A federal judge set a hearing next week on whether to temporarily block the expulsion of State Senator Hiram Monserrate, whose colleagues voted to remove him because of a misdemeanor assault conviction involving his girlfriend and a broken glass.
In a civil rights suit filed Thursday in Manhattan, Queens Democrat Monserrate asked Judge William Pauley to reverse his removal and bar a March 16 special election to replace him. He said the state Senate denied him due process and his constituents their right to representation.
"The office is up and running. I will be stopping in today to speak with the staff," Monserrate said after the court filing. "I will continue to serve."
Pauley declined to issue an immediate stay, noting the Senate is out of session and Monserrate's staff is still being paid. The hearing is next Thursday. The Senate is next scheduled to meet again four days later.
The case "raises substantial questions concerning what constitutional Democracy is all about," attorneys Steven Hyman and Norman Siegel argued in the lawsuit. "The defendants did not have the constitutional or legal authority to expel Senator Monserrate from office against the will of the people and even if they did have the power to expel him, the 'ad hoc' nature of how they did so was in violation of his due process rights."
The judge is expected to rule before the special election called by Gov. David Paterson to fill the Senate seat. Monserrate said he won't be on the ballot in March, though his staff said he plans to run for a second two-year term in the November election.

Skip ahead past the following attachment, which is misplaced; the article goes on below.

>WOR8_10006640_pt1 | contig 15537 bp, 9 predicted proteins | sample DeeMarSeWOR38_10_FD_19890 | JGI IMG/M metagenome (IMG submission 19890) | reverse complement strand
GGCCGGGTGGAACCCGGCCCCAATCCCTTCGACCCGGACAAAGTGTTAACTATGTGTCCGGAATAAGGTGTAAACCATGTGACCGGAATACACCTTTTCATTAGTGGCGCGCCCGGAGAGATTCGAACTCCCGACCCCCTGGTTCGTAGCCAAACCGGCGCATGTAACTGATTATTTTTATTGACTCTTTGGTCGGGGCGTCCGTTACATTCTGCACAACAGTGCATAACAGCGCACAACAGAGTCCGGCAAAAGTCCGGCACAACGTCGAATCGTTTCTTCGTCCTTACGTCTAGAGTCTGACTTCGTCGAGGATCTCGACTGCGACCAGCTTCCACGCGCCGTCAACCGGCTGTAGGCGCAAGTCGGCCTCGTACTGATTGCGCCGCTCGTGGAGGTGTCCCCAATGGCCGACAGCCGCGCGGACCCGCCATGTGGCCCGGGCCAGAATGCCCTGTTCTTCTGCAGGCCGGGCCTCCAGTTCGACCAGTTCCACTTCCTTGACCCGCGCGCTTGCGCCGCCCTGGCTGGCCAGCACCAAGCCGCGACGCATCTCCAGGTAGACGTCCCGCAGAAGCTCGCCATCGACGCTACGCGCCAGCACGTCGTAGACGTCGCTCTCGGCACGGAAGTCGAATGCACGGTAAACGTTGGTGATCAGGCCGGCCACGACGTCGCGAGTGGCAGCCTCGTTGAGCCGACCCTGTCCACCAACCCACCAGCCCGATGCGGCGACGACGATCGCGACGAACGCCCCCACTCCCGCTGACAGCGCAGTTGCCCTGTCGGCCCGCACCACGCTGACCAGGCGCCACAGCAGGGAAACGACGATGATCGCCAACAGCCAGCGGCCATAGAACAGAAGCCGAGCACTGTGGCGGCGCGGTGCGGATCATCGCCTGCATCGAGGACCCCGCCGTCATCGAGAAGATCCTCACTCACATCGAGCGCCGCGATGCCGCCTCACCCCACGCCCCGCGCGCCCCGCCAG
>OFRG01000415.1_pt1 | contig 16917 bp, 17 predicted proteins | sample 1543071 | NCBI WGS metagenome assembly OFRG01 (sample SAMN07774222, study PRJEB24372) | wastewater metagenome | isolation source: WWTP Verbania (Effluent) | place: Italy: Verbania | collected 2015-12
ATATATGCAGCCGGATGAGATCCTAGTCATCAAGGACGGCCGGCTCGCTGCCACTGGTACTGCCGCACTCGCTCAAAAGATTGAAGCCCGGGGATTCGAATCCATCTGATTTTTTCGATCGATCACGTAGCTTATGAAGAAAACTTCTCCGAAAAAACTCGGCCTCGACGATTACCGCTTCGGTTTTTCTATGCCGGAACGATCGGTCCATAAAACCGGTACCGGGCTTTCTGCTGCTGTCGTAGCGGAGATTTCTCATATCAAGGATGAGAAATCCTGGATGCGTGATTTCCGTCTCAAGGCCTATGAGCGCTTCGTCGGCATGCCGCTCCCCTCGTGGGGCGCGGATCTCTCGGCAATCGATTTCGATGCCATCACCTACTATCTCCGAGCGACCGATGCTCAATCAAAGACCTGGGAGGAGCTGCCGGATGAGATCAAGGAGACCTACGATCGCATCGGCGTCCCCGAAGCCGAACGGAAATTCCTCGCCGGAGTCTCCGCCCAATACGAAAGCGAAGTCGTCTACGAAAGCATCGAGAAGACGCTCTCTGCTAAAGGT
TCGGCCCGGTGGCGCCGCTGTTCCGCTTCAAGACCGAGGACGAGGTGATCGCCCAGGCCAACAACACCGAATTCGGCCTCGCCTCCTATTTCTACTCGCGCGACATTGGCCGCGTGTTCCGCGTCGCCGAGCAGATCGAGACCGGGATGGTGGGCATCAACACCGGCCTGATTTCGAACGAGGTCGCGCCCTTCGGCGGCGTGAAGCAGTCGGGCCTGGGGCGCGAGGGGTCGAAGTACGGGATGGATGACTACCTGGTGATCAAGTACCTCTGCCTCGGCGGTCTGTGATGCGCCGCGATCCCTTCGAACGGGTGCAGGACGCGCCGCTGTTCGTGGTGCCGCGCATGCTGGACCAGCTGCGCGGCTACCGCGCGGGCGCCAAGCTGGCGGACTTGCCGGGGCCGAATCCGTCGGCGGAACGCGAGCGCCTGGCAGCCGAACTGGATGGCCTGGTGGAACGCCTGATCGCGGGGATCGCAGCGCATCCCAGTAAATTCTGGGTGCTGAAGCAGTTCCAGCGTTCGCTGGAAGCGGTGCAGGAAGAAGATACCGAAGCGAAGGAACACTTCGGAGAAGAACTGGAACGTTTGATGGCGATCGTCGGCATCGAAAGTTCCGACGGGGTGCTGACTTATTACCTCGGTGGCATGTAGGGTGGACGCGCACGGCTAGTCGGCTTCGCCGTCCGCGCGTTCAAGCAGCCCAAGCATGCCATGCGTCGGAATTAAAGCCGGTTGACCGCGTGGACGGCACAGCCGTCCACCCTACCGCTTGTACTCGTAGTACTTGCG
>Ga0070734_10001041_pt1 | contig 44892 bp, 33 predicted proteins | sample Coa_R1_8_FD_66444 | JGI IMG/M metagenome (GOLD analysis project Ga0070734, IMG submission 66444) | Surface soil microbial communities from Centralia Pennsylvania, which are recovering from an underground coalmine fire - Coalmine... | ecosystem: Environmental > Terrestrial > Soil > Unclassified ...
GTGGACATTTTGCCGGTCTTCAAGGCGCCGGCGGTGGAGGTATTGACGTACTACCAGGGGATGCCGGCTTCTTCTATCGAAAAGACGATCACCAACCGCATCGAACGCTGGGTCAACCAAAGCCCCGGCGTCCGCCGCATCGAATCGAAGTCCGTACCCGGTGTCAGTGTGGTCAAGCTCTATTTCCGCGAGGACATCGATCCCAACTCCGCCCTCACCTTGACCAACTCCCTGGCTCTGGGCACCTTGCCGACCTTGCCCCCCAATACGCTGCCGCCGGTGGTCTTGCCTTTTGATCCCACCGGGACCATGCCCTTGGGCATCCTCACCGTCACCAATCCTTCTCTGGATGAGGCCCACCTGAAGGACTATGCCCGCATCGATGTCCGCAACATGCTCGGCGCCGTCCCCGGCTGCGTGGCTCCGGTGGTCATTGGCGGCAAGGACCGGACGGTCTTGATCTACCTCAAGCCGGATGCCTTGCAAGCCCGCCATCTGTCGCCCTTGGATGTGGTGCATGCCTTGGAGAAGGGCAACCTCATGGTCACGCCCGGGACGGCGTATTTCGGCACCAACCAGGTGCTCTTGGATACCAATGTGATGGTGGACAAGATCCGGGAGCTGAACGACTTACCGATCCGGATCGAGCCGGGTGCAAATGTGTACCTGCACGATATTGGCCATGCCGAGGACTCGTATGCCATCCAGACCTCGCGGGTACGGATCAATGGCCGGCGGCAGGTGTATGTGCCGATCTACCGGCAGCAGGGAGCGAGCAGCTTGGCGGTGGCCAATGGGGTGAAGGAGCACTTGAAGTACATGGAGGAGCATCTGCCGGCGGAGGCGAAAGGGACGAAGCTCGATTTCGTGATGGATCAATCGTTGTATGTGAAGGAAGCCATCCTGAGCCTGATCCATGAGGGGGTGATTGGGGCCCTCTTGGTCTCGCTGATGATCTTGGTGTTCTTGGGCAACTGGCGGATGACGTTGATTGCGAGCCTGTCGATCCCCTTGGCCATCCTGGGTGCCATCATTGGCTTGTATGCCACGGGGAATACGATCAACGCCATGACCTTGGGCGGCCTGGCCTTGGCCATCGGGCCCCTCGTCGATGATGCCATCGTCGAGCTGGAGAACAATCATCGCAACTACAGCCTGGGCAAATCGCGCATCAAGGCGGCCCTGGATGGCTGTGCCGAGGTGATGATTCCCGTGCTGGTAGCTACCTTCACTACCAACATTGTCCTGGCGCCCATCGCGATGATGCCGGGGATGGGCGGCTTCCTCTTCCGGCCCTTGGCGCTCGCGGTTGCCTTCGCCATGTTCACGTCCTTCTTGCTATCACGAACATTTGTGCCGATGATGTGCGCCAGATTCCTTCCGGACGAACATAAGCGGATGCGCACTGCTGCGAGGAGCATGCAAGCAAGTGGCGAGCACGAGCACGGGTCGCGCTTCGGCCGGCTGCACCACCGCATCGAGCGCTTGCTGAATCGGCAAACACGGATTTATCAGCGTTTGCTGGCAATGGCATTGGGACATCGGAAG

"The special election is the outgrowth of what we believe is an illegal act," Monserrate said. "There should be no special election."
The Senate voted 53-8 Tuesday night to remove Monserrate, who was convicted last fall of the misdemeanor for dragging his girlfriend through his apartment lobby. The former New York City policeman and councilman was acquitted of felony assault. A felony conviction would have automatically cost him the Senate seat.
Karla Giraldo had a cut requiring stitches near her eye from a glass Monserrate was holding on Dec. 19, 2008 in his apartment. Both said afterward the cut was an accident and the hallway surveillance footage of him dragging her out was him taking her to the hospital.
The suit, also filed on behalf of six of his constituents, said the Senate violated their voting rights. They requested temporary and permanent injunctions barring the Senate, governor and other officials from implementing the expulsion order. The suit also asks for back pay for Monserrate and attorneys' fees.
Lawyers from Attorney General Andrew Cuomo's office are defending the Senate. "The judge's decision to deny the (temporary restraining order) speaks for itself. We will of course continue to represent the Senate in this matter," spokesman John Milgrim said.
The expulsion vote followed an investigation by a special committee of nine senators. Monserrate and Giraldo refused to appear before the committee, which recommended censure or expulsion. The expulsion resolution noted his conviction was for domestic violence and the Senate has a zero tolerance policy for that.
Monserrate supporters and the lawsuit said the expulsion was at least partly payback for his decision along with Sen. Pedro Espada to briefly join with Republicans last year in a coalition that caused a monthlong legislative gridlock. The Democrats had a 32-30 Senate majority with Monserrate and Espada.
The eight senators who voted against expulsion are all Democrats. They are Sens. Ruben Diaz, Carl Kruger, Martin Dilan, Eric Adams, Kevin Parker, Espada, Monserrate and Democratic Conference leader John Sampson, who appointed the special committee and said Monserrate shouldn't be expelled while the appeal of his criminal conviction is pending.